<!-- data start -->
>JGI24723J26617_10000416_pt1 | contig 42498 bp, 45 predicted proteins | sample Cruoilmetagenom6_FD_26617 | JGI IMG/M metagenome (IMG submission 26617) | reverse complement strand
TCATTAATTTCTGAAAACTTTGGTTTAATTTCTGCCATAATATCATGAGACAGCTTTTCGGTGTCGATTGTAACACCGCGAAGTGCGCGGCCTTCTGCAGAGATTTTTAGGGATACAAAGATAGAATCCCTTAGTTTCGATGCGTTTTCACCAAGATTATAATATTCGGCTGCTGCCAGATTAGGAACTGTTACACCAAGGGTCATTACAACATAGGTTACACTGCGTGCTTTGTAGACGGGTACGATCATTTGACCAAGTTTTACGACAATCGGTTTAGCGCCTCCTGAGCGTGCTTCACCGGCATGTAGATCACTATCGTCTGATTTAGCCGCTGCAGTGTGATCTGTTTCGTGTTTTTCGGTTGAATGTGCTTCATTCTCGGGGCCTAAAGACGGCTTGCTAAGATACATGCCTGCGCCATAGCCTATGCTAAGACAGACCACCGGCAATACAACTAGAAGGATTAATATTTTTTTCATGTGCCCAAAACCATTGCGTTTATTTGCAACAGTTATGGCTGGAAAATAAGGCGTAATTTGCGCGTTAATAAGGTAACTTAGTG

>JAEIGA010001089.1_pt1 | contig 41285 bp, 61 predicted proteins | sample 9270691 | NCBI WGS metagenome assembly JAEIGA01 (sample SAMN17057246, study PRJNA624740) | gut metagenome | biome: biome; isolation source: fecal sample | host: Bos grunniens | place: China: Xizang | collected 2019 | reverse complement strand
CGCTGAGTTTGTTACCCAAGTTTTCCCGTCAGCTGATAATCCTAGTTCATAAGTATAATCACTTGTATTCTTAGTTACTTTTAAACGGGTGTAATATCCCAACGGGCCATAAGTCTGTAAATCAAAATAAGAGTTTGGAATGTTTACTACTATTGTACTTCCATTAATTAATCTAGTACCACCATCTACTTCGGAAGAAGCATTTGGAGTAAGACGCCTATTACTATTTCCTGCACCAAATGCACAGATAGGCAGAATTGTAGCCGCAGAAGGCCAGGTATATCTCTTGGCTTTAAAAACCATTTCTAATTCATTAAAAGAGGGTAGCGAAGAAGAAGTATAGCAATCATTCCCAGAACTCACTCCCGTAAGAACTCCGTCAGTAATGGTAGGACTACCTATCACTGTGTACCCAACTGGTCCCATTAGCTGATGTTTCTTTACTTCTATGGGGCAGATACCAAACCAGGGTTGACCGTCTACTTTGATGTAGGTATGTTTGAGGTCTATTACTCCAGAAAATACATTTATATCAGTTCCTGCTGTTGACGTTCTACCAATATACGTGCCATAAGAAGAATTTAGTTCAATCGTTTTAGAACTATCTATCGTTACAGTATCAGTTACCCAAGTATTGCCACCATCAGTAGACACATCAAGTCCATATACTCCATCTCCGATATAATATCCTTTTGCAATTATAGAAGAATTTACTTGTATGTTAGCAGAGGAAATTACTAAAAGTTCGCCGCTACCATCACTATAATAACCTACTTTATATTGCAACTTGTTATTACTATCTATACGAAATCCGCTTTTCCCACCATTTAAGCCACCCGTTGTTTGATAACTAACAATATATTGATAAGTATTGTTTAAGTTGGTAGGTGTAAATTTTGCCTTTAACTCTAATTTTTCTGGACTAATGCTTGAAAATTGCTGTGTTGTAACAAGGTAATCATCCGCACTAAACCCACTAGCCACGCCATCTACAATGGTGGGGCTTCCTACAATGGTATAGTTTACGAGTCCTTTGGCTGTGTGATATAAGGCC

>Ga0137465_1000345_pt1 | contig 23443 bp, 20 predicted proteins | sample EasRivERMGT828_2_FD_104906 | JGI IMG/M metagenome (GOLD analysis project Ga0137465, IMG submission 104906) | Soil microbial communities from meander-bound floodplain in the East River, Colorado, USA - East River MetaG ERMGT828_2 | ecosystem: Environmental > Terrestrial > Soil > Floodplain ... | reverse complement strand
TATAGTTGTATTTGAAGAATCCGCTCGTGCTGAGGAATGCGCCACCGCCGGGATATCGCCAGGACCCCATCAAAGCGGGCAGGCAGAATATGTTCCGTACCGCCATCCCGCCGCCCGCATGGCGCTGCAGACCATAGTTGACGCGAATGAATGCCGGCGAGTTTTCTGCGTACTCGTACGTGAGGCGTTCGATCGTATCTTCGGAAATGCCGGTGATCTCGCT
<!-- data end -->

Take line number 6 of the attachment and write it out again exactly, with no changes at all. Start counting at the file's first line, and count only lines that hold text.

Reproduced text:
TATAGTTGTATTTGAAGAATCCGCTCGTGCTGAGGAATGCGCCACCGCCGGGATATCGCCAGGACCCCATCAAAGCGGGCAGGCAGAATATGTTCCGTACCGCCATCCCGCCGCCCGCATGGCGCTGCAGACCATAGTTGACGCGAATGAATGCCGGCGAGTTTTCTGCGTACTCGTACGTGAGGCGTTCGATCGTATCTTCGGAAATGCCGGTGATCTCGCT